“Yes?” said Van Bibber, pleased and eager, putting his head through the window of the carriage. “What for, Mrs. Wainwright—the chafing-dish? Travers gave half, you know.”
And then Mrs. Wainwright said, “No; not for the chafing-dish.”
And they drove off, laughing.
“Look at ’em,” said Travers, morosely. “They don’t think the wheels are going around, do they? They think it is just the earth revolving with them on top of it, and nobody else. We don’t have to say ‘please’ to no one, not much! We can do just what we jolly well please, and dine when we please and wherever we please. You say to me, Travers, let’s go to Pastor’s to-night, and I say, I won’t, and you say I won’t go to the Casino, because I don’t want to, and there you are, and all we have to do is to agree to go somewhere else.”
“I wonder,” said Van Bibber, dreamily, as he watched the carriage disappear down the avenue, “what brings a man to the proposing point?”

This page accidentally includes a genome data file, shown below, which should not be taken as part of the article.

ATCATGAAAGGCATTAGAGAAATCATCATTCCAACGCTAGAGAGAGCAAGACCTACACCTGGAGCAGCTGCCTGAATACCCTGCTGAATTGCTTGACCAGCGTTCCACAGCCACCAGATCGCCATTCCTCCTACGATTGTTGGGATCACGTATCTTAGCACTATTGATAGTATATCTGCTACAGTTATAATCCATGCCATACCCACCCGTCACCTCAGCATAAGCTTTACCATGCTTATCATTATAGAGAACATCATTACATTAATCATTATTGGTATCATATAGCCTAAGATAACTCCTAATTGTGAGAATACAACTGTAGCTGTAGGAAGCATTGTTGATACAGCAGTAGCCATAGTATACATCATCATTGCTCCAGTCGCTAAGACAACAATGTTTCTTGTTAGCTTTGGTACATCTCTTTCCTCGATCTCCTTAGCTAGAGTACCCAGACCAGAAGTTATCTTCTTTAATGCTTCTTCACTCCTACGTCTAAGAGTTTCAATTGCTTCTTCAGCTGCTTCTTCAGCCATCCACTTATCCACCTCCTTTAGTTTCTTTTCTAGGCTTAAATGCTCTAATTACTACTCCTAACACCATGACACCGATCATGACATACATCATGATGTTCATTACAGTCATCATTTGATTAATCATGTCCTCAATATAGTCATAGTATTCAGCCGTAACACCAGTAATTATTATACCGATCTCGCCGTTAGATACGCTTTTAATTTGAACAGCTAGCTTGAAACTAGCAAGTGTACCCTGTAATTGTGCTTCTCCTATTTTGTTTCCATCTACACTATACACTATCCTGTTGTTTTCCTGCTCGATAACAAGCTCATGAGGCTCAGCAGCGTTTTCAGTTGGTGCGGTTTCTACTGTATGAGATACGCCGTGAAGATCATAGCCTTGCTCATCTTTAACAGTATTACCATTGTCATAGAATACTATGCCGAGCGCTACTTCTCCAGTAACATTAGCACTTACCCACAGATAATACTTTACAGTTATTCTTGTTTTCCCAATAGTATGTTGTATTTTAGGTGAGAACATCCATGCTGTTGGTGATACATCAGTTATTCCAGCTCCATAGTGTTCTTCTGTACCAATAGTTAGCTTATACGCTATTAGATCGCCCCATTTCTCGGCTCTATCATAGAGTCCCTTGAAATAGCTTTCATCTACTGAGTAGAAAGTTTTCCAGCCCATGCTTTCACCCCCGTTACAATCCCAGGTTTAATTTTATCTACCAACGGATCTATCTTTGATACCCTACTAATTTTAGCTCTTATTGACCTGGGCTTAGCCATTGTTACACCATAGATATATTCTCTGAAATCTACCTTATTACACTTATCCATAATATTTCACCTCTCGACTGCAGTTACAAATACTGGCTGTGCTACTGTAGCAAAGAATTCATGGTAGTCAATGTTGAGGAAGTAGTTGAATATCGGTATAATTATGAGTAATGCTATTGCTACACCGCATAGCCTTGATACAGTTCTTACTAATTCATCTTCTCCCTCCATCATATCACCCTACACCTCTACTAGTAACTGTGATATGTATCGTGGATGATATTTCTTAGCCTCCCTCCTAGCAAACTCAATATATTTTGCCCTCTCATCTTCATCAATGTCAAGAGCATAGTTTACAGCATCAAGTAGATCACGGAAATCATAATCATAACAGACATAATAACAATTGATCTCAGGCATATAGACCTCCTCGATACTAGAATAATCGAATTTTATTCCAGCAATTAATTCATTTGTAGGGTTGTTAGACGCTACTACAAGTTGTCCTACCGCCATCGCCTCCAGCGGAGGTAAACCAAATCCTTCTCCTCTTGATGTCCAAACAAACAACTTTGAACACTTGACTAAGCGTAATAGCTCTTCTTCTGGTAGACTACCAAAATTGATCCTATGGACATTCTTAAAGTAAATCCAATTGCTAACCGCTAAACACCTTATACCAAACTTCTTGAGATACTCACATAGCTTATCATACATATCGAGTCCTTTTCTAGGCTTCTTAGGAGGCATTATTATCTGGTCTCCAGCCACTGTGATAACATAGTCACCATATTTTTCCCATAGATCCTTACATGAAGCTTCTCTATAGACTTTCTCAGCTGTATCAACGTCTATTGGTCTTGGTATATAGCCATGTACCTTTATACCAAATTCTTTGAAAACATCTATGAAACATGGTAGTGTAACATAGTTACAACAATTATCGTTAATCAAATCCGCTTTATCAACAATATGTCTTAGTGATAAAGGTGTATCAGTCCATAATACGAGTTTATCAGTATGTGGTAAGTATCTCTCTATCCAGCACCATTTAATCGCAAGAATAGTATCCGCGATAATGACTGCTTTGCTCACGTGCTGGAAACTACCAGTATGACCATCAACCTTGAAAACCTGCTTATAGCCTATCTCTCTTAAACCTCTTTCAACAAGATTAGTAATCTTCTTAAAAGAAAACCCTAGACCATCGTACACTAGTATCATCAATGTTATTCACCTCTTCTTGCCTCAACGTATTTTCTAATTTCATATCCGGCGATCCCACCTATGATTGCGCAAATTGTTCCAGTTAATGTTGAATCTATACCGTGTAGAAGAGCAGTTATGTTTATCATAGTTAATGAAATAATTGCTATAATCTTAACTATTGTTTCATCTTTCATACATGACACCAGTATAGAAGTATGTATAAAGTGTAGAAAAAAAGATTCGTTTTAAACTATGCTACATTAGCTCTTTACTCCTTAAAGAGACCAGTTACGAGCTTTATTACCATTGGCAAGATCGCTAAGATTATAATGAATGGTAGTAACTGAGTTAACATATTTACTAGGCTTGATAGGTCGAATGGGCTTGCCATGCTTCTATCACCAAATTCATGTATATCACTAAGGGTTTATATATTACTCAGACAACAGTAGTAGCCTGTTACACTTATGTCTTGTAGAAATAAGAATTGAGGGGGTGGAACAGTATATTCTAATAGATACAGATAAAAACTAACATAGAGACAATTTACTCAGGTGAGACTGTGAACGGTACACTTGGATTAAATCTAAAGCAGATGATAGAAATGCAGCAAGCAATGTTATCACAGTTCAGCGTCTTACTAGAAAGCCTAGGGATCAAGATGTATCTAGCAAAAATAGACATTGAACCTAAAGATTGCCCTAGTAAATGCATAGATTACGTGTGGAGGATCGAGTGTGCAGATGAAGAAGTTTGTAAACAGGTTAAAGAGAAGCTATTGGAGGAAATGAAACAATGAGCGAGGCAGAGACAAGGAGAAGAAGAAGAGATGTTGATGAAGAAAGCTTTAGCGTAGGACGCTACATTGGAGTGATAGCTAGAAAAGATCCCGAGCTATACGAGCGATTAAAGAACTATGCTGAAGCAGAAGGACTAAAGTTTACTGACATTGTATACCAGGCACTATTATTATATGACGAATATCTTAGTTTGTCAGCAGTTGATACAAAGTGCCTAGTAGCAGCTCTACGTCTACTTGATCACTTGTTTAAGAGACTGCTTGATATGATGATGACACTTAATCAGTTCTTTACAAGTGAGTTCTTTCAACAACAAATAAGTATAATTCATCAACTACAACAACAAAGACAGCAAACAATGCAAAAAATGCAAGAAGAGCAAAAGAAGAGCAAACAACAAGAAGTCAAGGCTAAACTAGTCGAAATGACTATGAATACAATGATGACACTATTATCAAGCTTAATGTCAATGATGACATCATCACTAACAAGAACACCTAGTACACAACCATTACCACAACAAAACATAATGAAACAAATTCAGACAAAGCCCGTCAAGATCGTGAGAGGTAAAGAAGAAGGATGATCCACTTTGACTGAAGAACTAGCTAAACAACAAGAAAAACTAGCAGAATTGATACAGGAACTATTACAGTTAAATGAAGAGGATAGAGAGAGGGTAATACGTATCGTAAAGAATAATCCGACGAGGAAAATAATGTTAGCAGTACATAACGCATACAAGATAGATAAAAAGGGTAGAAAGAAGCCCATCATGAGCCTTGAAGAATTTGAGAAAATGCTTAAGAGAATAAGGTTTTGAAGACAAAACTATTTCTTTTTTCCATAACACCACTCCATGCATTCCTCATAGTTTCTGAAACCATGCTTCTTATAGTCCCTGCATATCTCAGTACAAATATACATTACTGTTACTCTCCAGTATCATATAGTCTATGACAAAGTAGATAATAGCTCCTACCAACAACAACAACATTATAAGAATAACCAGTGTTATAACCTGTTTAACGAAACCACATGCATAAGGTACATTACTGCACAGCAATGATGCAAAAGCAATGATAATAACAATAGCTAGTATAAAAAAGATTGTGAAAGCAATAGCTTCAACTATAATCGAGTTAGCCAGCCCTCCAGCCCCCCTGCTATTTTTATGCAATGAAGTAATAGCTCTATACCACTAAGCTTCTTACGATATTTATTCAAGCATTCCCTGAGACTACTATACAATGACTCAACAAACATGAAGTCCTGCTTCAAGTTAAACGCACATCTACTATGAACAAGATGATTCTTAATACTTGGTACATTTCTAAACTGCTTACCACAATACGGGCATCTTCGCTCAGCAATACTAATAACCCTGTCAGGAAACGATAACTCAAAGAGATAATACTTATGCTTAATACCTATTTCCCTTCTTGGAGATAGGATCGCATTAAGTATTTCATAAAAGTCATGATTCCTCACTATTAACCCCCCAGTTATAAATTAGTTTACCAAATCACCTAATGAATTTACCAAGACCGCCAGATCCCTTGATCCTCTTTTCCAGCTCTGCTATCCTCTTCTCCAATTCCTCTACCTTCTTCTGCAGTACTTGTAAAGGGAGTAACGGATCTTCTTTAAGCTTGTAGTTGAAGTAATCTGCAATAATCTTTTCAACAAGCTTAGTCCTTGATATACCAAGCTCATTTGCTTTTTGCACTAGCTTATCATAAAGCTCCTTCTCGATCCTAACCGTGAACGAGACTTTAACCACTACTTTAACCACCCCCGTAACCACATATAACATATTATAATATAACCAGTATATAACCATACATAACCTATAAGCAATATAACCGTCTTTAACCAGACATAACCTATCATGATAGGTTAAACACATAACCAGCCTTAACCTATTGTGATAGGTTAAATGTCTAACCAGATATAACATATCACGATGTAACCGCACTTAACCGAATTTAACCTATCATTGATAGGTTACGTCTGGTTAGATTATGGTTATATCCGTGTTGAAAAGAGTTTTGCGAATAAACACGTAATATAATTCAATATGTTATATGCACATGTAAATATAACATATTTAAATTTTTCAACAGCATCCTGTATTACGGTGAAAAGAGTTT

“Some other man,” said Travers, promptly. “Some man he thinks has more to do for the girl than he likes.”
“Who,” persisted Van Bibber, innocently, “do you think was the man in that case?”
“How should I know?” exclaimed Travers, impatiently, waving away such unprofitable discussion with a sweep of his stick, and coming down to the serious affairs of life. “What I want to know is to what theatre we are going—that’s what I want to know.”
A RECRUIT AT CHRISTMAS
Young Lieutenant Claflin left the Brooklyn Navy-yard at an early hour, and arrived at the recruiting-office at ten o’clock. It was the day before Christmas, and even the Bowery, “the thieves’ highway,” had taken on the emblems and spirit of the season, and the young officer smiled grimly as he saw a hard-faced proprietor of a saloon directing the hanging of wreaths and crosses over the door of his palace and telling the assistant barkeeper to make the red holly berries “show up” better.
The cheap lodging-houses had trailed the green over their illuminated transoms, and even on Mott Street the Chinamen had hung up strings of evergreen over the doors of the joss-house and the gambling-house next door. And the tramps and good-for-nothings, just back from the Island, had an animated, expectant look, as though something certainly was going to happen.
Lieutenant Claflin nodded to Corporal Goddard at the door of the recruiting-office, and startled that veteran’s rigidity, and kept his cotton-gloved hand at his visor longer than the Regulations required, by saying, “Wish you merry Christmas,” as he jumped up the stairs.